Did you know that most folks will decide by looking at a photo on the internet whether or not they want to see the inside of your house?
Which is why you ought to boost your curb appeal. Summer in Chicago means there’s time to enjoy your garden. But upgrading your landscaping and fixing the exterior of your home can really boost the value of your property.
It’s said that beauty is in the eye of the beholder. But as the owner of a house, you have a lot to do with what prospective buyers see.
“The first cue I’m looking for is how easy is the house to find when you’re first arriving and what the feelings are when you approach the house?” says Daniel Owens, landscape designer, Allied.
What Owens likes to see are front walkways that are welcoming, back patios that invite you to spend long Sunday mornings reading the paper, and plantings that seem to unfold into bloom each week of the summer.
“We want to create a story as you make the transition from the public world into a more private space,” Owens says.
When it comes to curb appeal, most homeowners don’t have a clue. And that’s too bad because your landscaping is the first thing people see.
“I think that’s one of the last things that homeowners really think about. People think about kitchens and bathrooms and closets, but really it’s the exterior that drawn in buyers,” says Julie Deutsch, Coldwell Banker.
Pay close attention to the way the front of your house looks.
“If you don’t paint other parts of the house, you want to paint the front door, the trim. You want to try to make that area as inviting and draw people in as much as possible,” says Jeff Lyons, realestate.com
Keeping the detail and finishes consistent really helps create a seamless look and feel.
“The house numbers, the light fixtures, the door handles. All of that stuff should be one tone of material and carried on through out,” Owens says.
When it comes to the back yard, think about how you’re going to use the space before you draw up a plan. The “hardscape,” like pathways and patios, can cost up to 60 percent of your landscape budget. But even if your budget is tight, plain white concrete doesn’t have to be your only choice.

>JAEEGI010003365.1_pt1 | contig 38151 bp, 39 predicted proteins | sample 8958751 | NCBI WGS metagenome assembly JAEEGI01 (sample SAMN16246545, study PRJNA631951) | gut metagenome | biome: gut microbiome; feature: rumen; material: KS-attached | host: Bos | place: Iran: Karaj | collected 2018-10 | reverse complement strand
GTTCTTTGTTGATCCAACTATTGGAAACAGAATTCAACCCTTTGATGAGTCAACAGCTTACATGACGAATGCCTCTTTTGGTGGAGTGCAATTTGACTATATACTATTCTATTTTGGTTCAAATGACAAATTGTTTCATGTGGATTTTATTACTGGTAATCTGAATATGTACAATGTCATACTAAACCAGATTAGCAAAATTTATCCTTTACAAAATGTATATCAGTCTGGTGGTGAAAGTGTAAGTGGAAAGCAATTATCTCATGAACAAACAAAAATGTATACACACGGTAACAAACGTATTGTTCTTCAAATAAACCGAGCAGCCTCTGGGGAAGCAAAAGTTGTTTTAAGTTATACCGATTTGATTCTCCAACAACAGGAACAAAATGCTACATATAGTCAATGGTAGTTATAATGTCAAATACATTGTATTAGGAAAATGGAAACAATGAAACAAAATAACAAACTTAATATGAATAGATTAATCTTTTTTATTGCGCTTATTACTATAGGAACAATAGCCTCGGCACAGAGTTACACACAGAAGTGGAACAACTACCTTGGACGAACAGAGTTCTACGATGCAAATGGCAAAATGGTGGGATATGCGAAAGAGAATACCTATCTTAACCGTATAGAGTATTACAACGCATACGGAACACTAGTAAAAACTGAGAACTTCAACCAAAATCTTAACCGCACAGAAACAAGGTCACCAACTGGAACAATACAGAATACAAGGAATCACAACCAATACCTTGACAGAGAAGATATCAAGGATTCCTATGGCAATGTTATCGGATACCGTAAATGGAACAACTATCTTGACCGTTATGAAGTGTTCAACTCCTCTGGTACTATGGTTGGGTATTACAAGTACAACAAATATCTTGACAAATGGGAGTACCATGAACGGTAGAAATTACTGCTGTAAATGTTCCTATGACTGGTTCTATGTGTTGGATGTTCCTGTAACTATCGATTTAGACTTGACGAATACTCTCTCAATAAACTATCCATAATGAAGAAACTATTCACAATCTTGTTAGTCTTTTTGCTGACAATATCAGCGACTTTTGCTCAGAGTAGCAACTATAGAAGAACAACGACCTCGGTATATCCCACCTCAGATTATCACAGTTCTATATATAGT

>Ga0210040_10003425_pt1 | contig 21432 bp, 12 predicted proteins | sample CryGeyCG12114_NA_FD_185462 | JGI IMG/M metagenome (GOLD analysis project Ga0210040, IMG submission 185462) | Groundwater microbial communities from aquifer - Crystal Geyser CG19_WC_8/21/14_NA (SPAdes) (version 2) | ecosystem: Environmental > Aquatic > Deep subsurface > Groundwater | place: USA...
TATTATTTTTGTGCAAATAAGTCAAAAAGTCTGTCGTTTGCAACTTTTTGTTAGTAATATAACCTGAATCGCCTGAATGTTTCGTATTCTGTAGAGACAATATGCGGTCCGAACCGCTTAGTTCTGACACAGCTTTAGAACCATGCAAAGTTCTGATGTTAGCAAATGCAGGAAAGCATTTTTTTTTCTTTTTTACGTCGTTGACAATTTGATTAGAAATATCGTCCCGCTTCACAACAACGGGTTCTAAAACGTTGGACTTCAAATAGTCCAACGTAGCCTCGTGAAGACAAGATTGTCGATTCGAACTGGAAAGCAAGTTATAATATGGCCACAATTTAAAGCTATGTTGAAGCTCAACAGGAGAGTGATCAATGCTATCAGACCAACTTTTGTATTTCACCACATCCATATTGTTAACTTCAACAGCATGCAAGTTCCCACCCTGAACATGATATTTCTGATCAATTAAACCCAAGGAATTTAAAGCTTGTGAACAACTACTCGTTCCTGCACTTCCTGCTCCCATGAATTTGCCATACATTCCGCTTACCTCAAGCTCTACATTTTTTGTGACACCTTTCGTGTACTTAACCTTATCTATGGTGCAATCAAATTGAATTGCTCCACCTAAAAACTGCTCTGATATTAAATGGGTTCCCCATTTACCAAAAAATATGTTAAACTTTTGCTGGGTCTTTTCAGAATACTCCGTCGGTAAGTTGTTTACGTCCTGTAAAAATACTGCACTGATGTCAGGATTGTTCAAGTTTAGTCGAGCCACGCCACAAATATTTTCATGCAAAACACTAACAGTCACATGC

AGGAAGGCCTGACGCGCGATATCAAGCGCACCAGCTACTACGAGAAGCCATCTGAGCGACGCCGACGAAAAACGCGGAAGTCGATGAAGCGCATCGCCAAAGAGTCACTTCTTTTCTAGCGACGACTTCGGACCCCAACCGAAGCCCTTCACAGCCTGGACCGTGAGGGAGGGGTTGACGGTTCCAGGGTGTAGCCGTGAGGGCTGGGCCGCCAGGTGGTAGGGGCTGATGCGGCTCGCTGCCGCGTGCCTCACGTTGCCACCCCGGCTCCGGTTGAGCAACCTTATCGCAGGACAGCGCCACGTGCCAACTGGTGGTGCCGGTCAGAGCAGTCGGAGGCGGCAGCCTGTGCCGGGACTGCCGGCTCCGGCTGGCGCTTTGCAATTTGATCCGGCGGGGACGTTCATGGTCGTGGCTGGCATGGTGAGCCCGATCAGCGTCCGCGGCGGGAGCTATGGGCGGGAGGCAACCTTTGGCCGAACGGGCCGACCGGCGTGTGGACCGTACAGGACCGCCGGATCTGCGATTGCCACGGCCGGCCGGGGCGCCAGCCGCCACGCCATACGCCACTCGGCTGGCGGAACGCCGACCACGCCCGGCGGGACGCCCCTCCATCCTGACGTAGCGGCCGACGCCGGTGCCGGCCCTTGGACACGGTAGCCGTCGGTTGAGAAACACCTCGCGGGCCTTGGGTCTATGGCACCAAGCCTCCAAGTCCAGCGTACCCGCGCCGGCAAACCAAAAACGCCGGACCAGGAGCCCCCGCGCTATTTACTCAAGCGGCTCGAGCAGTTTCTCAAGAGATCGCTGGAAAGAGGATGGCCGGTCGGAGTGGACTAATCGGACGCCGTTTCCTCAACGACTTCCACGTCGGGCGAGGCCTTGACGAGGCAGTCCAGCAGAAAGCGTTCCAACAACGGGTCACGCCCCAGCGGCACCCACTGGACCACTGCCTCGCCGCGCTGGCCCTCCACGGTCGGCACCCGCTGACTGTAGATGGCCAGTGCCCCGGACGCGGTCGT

“There are concrete paver products that are wonderful, that can totally dress up the front of a home, that are cheaper to install than concrete and don’t crack the way concrete does,” Owens says.
It’s wonderful to fix up the exterior of your home because you’re going to enjoy it, but the real payoff comes when it’s time to sell your home.
“As you think about landscaping, a well-improved house can actually sell for about 10 percent more than one that wasn’t in the same condition,” Lyons says.
But more importantly, having a great exterior means more people will take a second look at your property.
“About half of all home sales are actually decided on the curb,” Lyons says. Which is what happened with this multi-million dollar mansion.
“It drew people into the house. Whether they could afford it or not, everyone wanted to see it. We had 200 people for an open house because everyone had driven by this and seen the exterior,” Deutsch says.
The best way to do your landscaping on a tight budget is to phase in the work over several years. The plan itself might cost anywhere from $500 on up, but if you’re willing to do the work, landscape designers say you can buy and install the materials yourself.
RESOURCES Allied offers a free booklet on creating curb appeal. You can download it from their website, www.allied.com.
Daniel Owens is a designer with the show “Curb Appeal.” he specializes in fend shui. Find him online at his website, www.enviromagic.com.
Email: [email protected]
Need personal finance advice or real estate advice? Send your questions to Ilyce Glink: www.ThinkGlink.com
Published: Jun 19, 2005
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